Arunachalam v. United States Patent and Trademark Office et al

Filing 35

ORDER granting 18 Motion to Dismiss; denying 26 Motion to Disqualify Judge. The Clerk shall close this file. Signed by Judge Edward J. Davila on 09/14/2017. (ejdlc3, COURT STAFF) (Filed on 9/14/2017) Modified on 9/14/2017 (ejdlc1S, COURT STAFF).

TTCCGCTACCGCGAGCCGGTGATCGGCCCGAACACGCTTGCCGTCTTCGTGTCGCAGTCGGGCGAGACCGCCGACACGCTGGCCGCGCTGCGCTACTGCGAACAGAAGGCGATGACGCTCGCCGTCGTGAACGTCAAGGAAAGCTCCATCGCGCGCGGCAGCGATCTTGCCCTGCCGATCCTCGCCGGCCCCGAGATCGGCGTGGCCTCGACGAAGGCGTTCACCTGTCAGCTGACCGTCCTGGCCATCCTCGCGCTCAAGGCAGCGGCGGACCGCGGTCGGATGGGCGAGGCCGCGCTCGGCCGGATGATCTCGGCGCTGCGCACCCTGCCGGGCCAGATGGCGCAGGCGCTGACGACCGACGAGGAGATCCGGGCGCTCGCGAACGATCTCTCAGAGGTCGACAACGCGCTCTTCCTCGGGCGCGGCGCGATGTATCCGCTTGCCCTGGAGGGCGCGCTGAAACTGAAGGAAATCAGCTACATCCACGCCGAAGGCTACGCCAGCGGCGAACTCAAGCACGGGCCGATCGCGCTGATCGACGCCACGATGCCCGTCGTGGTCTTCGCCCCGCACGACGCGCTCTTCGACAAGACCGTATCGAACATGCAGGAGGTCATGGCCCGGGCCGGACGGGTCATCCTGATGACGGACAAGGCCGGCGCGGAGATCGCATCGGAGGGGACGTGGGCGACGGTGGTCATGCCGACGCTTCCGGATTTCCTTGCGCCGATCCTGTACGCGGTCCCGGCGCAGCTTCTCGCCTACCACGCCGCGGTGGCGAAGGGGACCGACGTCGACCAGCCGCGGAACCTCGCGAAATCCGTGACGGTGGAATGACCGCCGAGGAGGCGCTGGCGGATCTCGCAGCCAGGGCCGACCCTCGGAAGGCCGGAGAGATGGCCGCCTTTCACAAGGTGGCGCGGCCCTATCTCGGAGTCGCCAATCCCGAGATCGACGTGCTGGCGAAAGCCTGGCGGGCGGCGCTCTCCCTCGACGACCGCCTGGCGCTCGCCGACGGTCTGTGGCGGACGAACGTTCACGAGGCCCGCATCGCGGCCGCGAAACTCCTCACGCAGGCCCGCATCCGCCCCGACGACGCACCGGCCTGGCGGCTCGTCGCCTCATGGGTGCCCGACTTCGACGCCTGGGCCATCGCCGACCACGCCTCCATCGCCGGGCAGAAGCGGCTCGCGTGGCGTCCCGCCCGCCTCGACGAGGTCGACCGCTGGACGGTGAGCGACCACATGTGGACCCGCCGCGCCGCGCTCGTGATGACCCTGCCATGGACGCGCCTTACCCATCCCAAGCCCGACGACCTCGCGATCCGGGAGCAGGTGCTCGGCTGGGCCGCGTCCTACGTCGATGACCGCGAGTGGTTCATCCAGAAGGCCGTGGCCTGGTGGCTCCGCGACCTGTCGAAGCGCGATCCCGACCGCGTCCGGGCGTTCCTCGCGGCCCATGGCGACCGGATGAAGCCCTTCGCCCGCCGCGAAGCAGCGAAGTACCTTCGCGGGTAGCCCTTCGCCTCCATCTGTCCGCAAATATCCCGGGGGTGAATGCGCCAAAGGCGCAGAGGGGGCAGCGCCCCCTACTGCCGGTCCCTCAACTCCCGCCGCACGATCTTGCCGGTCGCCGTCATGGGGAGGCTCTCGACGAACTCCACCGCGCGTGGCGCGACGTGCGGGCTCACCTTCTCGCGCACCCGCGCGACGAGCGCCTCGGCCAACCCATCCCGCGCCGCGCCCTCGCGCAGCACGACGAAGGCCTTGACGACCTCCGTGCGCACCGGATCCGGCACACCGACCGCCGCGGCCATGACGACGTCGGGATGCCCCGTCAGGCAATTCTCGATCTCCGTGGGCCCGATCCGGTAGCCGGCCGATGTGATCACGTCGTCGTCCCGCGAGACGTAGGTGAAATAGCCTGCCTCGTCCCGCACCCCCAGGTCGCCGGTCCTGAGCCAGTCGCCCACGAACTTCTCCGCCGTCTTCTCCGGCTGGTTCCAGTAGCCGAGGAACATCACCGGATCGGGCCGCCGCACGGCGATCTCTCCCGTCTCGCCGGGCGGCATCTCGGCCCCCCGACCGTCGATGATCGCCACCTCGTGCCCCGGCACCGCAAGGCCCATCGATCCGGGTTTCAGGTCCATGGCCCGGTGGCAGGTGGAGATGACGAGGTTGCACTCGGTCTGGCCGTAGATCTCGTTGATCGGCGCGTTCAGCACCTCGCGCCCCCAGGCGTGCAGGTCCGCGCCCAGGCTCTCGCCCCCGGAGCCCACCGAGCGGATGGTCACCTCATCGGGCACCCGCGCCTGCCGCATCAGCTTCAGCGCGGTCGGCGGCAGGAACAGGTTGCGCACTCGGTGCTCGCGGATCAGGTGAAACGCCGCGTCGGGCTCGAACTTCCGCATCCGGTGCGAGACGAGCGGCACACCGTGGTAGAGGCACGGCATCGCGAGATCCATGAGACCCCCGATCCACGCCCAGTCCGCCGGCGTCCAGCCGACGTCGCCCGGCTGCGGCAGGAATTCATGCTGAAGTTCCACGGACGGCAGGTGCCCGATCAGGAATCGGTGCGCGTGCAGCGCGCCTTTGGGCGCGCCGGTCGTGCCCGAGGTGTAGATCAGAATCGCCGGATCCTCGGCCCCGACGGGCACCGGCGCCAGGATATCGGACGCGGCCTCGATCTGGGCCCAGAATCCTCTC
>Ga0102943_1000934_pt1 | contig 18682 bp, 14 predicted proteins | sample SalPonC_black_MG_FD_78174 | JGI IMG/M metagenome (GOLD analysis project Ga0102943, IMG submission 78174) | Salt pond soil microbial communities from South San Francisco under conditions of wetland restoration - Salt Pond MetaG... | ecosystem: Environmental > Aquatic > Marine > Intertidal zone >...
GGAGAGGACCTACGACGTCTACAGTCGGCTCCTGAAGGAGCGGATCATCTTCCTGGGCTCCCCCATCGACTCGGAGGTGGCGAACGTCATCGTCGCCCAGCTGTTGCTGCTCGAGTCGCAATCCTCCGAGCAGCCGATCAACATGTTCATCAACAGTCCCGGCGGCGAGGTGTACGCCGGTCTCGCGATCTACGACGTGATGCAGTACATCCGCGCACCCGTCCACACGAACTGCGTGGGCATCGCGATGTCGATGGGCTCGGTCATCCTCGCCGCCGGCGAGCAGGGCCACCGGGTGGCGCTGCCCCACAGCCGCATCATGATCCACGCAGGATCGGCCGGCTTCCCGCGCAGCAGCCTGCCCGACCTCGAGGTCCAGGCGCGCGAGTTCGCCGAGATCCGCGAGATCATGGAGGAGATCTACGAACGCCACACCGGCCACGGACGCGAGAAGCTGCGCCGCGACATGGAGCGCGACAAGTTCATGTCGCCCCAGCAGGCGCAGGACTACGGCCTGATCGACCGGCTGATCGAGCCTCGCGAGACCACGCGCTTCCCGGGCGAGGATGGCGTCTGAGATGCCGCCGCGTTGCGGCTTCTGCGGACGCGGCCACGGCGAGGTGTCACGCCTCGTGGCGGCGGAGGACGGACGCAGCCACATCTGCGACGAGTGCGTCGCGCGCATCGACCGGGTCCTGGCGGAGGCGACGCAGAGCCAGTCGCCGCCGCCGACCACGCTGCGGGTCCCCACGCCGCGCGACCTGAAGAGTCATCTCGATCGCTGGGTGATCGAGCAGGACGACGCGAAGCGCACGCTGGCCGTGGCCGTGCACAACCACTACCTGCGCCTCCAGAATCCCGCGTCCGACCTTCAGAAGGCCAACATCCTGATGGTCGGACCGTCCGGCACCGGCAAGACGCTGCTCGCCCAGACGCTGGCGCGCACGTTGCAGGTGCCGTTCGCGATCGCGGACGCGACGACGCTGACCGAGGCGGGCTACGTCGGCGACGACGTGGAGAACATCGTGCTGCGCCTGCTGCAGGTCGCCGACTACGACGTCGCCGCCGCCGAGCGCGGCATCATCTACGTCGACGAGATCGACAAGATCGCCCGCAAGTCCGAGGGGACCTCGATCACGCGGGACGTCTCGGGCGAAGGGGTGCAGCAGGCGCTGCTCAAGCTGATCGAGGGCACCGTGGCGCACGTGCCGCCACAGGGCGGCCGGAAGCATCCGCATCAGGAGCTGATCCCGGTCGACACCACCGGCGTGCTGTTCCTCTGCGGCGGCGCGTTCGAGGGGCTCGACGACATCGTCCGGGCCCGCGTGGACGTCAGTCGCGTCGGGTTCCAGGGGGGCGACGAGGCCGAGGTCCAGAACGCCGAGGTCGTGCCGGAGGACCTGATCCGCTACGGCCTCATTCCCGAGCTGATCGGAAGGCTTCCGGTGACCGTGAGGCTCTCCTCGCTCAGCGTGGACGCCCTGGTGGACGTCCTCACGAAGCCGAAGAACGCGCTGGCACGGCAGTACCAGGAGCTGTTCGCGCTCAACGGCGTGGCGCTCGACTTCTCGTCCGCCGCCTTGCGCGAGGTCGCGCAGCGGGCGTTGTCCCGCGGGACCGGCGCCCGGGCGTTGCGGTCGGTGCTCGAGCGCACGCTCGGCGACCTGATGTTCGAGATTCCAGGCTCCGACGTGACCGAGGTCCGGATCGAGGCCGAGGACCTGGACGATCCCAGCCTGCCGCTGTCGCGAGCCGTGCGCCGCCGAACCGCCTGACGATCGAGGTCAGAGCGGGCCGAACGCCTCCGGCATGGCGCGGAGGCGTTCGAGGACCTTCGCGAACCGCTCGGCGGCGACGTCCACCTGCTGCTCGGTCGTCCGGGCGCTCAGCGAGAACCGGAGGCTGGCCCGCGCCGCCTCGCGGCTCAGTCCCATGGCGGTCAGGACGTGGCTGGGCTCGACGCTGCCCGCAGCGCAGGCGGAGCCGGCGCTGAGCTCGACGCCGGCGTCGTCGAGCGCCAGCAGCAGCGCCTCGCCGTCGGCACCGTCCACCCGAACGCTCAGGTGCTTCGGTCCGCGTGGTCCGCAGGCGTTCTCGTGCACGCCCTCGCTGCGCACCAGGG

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1 2 3 4 5 6 7 UNITED STATES DISTRICT COURT 8 NORTHERN DISTRICT OF CALIFORNIA 9 SAN JOSE DIVISION 10 11 LAKSHMI ARUNACHALAM, Case No. 5:17-cv-03325-EJD United States District Court Northern District of California Plaintiff, 12 ORDER GRANTING DEFENDANTS' MOTION TO DISMISS v. 13 14 15 UNITED STATES PATENT AND TRADEMARK OFFICE, et al., RE: DKT. NOS. 18, 26 Defendants. 16 17 I. INTRODUCTION 18 Pending before the Court are two motions. First, Plaintiff Dr. Lakshmi Arunachalam 19 (“Plaintiff”) seeks recusal of the undersigned judge pursuant to Judicial Canons 2 and 3 and 28 20 U.S.C.§§144, 455. Although the basis for Plaintiff’s motion is not entirely clear, it appears that 21 Plaintiff’s assertions of lack of impartiality, bias, and prejudice are based upon rulings by the 22 undersigned that Plaintiff perceives as unfavorable. The motion is denied. Judicial rulings are not 23 a proper ground for recusal. See Liteky v. United States, 510 U.S. 540, 555 (1994). 24 Second, Defendants United States Patent and Trademark Office (“USPTO”), Patent Trial 25 and Appeal Board (“PTAB”), and United States move to dismiss Plaintiff Dr. Lakshmi 26 Arunachalam’s complaint pursuant to Rule 12(b)(1) and (b)(6), Fed.R.Civ.P. The Court finds it 27 appropriate to take the motion under submission for decision without oral argument pursuant to 28 Case No.: 5:17-cv-03325-EJD ORDER GRANTING DEFENDANTS' MOTION TO DISMISS 1 1 Civil Local Rule 7-1(b). For the reasons set forth below, Defendants’ motion to dismiss is 2 GRANTED. 3 II. BACKGROUND 4 Plaintiff’s complaint in this case is substantially similar to the complaints filed in 5 Arunanchalam v. U.S. et al, C16-6591 EJD and Arunanchalam v. Andrews et al, C17-3383 EJD. 6 Plaintiff alleges that she is an inventor and owns several patents relating to technology underlying 7 Web applications, and that she has been deprived of her patents in violation of her constitutional 8 rights. Plaintiff asserts claims for breach of contract, treason, conspiracy and denial of due 9 process, which are all predicated on actions taken by the PTAB during its review of Plaintiff’s patents. Among other things, Plaintiff alleges that the PTAB denied her electronic filing 11 United States District Court Northern District of California 10 privileges, refused to docket her pleadings, and issued rulings that were adverse to her. In the 12 prayer for relief, Plaintiff seeks to void all USPTO and PTAB orders against her, and requests an 13 award of damages in excess of $250 billion. 14 III. STANDARDS 15 Rule 12(b)(1), Fed.R.Civ.P., allows a defendant to challenge a court’s subject matter 16 jurisdiction. A motion to dismiss under Fed. R. Civ. P. 12(b)(6) tests the legal sufficiency of 17 claims alleged in the complaint. Parks Sch. of Bus., Inc. v. Symington, 51 F.3d 1480, 1484 (9th 18 Cir. 1995). Dismissal “is proper only where there is no cognizable legal theory or an absence of 19 sufficient facts alleged to support a cognizable legal theory.” Navarro v. Block, 250 F.3d 729, 732 20 (9th Cir. 2001). The complaint “must contain sufficient factual matter, accepted as true, to ‘state a 21 claim to relief that is plausible on its face.’” Ashcroft v. Iqbal, 556 U.S. 662, 678 (2009) (quoting 22 Bell Atl. Corp. v. Twombly, 550 U.S. 544, 570 (2007)). 23 Pro se pleadings must be construed liberally. Resnick v. Hayes, 213 F.3d 443, 447 (9th 24 Cir. 2000). The Court “need not give a plaintiff the benefit of every conceivable doubt” but “is 25 required only to draw every reasonable or warranted factual inference in the plaintiff’s favor.” 26 McKinney v. De Bord, 507 F.2d 501, 504 (9th Cir. 1974). The Court “should use common sense 27 in interpreting the frequently diffuse pleadings of pro se complainants.” Id. A pro se complaint 28 Case No.: 5:17-cv-03325-EJD ORDER GRANTING DEFENDANTS' MOTION TO DISMISS 2 1 should not be dismissed unless the court finds it “beyond doubt that the plaintiff can prove no set 2 of facts in support of his claim which would entitle him to relief.” Haines v. Kerner, 404 U.S. 3 519, 521 (1972). IV. DISCUSSION 4 Plaintiff’s claims are barred by the doctrine of judicial immunity. See Mireles v. Waco, 5 6 502 U.S. 9, 9-10 (1991) (federal judges have absolute immunity from civil liability for acts taken 7 in their judicial capacity); see also Jones v. U.S. Supreme Court, 2010 WL 2975790 (N.D. Cal. 8 2010) (judicial immunity bars claims that are based upon allegations concerning judicial officer’s 9 decision-making while presiding over cases and acts performed in judicial capacity). Judicial immunity applies even where “the action [the judge] took was in error, was done maliciously, or 11 United States District Court Northern District of California 10 was in excess of his authority; rather he will be subject to liability only when he has acted in the 12 ‘clear absence of all jurisdiction.’” Mullis v. U.S. Bankruptcy Court for Dist. of Nevada, 828 13 F.2d 1385, 1388 (9th Cir. 1987), quoting Stump v. Sparkman, 435 U.S. 349, 356-57 (1978). In 14 Butz v. Economou, 386 U.S. 547, 554 (1967), the Supreme Court extended judicial immunity to 15 administrative judges, reasoning that “adjudication within a federal administrative agency shares 16 enough of the characteristics of the judicial process that those who participate in such adjudication 17 should also be immune from suits from damages.” In the present case, Plaintiff alleges that the PTAB judges denied her electronic filing 18 19 privileges, refused to docket her pleadings, and issued rulings in contravention of the doctrines of 20 patent prosecution history estoppel and res judicata. The PTAB was clearly acting within its 21 judicial capacity when taking these alleged actions. Accordingly, judicial immunity applies. 22 Further, sovereign immunity applies to claims against the United States or its agencies. United 23 States v. Mitchell, 463 U.S. 206, 212 (1983); see also Balser v. Dept. of Justice, 327 F.3d 903, 907 24 (9th Cir. 2003) (any lawsuit against an agency of the U.S. is an action against the U.S.). 25 // 26 // 27 // 28 Case No.: 5:17-cv-03325-EJD ORDER GRANTING DEFENDANTS' MOTION TO DISMISS 3 V. CONCLUSION 1 2 Defendants’ motion to dismiss is GRANTED. Because any amendment to the complaint 3 would be futile, the dismissal is with prejudice. Steckman v. Hart Brewing, Inc., 143 F.3d 1293, 4 1298 (9th Cir. 1998); Bonin v. Calderon, 59 F.3d 815, 845 (9th Cir. 1995). 5 6 7 8 9 IT IS SO ORDERED. Dated: September 14, 2017 ______________________________________ EDWARD J. DAVILA United States District Judge 10 United States District Court Northern District of California 11 12 13 14 15 16 17 18 19 20 21 22 23 24 25 26 27 28 Case No.: 5:17-cv-03325-EJD ORDER GRANTING DEFENDANTS' MOTION TO DISMISS 4